Column: Acclimation time critical to new Lions

Nate Bauer, Senior Editor
Blue White Illustrated

The arrival of the bulk of Penn State’s Class of 2017 to campus this weekend will be a welcoming one.

Not unlike many of Penn State other summer freshmen, parents will be dropping off their kids, some form of orientation for the university and the program itself will take place, and a whirlwind of fitting equipment and dipping toes into weight training with the Nittany Lions will transpire. In another five weeks, then, they’ll finally gear up for their first official team practices in preseason camp.

The experience will be decidedly different from the one head coach James Franklin had upon his arrival to East Stroudsburg in the summer of 1991.

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“I think back to my playing days,” Franklin said. “I remember my mom and my sister dropping me off, and you dropped off and the next day you were in practice. I mean, full-go, three-a-days going, where now with the NCAA you have an acclimation period.”

As Franklin had explained, those days are gone and have been gone for most NCAA programs for quite some time.

Rules prohibiting two-a-days have recently been implemented, meaning the newest Nittany Lions will never approach Franklin’s experience of three-a-days throughout his experience as a college football player. Starting with practices at 8 a.m., Franklin said the Warriors would practice again after lunch, and then wrapped up the day with a special teams practice each night.

Instead, in an evolution that Franklin said has been beneficial to today’s student athletes, this summer will amount to a transitional period in which the new class of Penn Staters can acclimate.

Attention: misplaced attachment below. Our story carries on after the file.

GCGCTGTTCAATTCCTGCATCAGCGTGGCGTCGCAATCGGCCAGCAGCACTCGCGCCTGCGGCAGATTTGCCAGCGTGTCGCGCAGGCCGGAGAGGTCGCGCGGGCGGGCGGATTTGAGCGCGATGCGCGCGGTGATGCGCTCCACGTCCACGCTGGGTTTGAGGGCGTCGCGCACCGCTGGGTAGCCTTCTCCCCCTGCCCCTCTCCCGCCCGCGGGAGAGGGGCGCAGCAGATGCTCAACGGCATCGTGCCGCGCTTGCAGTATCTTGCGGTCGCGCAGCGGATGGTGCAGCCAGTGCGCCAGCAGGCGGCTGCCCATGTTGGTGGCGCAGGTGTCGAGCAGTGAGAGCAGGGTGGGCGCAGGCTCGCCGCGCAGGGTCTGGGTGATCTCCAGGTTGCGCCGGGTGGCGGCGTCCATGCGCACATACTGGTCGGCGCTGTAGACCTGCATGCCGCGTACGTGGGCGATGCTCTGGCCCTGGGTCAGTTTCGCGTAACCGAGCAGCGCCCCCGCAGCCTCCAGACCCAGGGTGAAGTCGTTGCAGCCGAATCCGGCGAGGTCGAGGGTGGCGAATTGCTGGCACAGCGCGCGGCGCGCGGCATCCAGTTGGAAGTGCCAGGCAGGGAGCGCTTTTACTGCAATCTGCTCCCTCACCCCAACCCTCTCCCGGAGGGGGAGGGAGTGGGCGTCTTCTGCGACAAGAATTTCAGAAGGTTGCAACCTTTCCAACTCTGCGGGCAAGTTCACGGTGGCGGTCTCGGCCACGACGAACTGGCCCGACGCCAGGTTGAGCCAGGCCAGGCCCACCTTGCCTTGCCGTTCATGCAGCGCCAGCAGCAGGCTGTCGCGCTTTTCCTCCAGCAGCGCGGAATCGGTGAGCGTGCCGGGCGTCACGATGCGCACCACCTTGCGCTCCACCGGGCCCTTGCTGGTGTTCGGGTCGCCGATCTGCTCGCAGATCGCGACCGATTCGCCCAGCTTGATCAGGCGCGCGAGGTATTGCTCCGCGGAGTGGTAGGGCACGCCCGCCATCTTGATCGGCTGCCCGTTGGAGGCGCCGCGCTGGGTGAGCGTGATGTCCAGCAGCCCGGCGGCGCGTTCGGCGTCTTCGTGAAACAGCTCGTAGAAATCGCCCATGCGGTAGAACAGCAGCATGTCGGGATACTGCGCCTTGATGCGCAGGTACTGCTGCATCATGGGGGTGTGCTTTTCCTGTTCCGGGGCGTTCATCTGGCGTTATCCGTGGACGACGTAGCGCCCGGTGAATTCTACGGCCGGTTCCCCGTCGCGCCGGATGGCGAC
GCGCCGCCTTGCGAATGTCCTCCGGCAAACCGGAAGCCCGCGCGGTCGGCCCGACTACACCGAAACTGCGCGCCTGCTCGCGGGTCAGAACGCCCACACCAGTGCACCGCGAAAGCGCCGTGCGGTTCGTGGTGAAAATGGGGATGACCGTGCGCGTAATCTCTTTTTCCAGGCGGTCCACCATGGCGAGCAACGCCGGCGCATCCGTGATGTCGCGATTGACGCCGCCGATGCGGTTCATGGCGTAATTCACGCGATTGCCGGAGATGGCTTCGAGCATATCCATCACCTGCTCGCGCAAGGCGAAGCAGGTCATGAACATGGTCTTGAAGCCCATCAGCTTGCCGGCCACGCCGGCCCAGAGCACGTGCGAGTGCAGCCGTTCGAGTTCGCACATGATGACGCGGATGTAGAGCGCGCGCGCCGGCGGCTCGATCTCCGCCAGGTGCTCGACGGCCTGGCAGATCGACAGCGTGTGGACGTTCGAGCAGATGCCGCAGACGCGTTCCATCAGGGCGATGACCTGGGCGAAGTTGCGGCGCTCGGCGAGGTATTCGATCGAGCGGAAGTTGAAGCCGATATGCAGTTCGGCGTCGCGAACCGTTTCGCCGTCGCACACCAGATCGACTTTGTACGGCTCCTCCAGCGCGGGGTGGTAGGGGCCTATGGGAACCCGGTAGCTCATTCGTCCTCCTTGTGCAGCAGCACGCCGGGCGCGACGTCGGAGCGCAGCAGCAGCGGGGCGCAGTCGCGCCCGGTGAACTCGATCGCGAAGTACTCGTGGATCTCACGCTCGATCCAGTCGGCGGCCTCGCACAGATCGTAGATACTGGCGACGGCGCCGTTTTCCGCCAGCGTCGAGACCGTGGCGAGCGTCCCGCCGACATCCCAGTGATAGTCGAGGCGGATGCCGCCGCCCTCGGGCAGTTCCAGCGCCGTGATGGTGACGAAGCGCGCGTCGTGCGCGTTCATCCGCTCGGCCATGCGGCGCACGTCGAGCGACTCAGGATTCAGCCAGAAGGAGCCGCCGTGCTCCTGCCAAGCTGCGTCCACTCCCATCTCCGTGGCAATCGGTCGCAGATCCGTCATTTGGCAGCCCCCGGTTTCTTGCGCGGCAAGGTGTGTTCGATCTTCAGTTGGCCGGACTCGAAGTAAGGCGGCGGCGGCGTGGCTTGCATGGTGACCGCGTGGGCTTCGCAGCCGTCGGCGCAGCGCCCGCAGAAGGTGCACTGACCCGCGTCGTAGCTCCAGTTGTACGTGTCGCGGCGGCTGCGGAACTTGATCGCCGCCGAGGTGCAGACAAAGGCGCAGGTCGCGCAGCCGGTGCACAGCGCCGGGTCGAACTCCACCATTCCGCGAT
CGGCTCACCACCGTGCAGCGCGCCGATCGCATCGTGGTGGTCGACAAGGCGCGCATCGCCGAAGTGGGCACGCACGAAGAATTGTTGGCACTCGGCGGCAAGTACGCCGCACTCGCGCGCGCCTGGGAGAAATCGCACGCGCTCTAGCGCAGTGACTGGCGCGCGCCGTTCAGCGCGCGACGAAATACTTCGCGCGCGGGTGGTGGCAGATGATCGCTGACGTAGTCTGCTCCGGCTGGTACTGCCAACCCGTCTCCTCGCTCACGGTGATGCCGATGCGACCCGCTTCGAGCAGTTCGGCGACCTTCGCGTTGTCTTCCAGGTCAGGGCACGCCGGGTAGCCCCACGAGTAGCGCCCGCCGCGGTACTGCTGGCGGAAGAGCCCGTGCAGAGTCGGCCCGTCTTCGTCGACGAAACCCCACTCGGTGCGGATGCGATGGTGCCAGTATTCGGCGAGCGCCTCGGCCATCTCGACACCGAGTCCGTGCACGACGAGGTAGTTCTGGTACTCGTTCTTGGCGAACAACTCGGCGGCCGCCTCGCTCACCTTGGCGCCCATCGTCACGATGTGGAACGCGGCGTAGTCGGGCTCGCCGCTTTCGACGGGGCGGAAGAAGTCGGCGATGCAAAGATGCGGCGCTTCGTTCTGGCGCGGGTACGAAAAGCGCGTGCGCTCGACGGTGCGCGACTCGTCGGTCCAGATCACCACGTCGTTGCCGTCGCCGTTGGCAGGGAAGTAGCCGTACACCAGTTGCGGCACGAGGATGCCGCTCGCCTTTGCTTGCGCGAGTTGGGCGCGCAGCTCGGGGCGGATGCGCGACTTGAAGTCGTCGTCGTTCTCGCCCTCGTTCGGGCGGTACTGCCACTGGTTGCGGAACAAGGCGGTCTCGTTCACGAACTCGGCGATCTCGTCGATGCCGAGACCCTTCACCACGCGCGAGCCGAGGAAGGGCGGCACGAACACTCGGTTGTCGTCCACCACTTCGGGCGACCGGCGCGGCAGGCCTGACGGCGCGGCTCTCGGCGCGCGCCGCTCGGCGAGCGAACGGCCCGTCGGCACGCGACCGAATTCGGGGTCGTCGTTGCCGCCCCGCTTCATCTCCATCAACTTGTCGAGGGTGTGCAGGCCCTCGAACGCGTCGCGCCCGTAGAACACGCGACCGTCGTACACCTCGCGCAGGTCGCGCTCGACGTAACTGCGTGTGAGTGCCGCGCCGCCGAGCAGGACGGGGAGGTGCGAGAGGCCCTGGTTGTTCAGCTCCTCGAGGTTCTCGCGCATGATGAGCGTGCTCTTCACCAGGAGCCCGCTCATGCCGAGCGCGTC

“I think one of the best things they did was allowing us to bring them up early for summer school. Because football you have to adjust academically, athletically and socially all at once. So, allowing them to come up and take a couple of classes in the summer and experience what a college class is like before getting a full load of 15 credits, as well as football full time, as well as adjusting socially, it allows them to get used to the training, ease them in from that standpoint,” said Franklin. “It allows you to take a couple of classes and experience what a college class is like and what to expect before taking a full load.”

Beyond the straightforward nature of simply getting adapted to college life itself and all that entails, Franklin also assigned this time in the summer as a core component to building up relationships that will last throughout the players’ college experiences. Paired with juniors and seniors that are already on campus and can help the guiding process, the young Nittany Lions will be asked to quickly handle what’s ahead of them.

No parents, a college academic workload, new friends, and the exciting and awe-inducing world of Division I football.

“It’s a time to help them get acclimated academically, athletically, socially, the whole package. And I think it's been probably one of the more positive things in college football. And I also think it's had a dramatic impact on graduation rates,” said Franklin. “Because the football players are able to take -- in a lot of sports -- are able to take credits every summer to get you further ahead to graduation. That's why we have so many guys that are graduating in three and a half years.”

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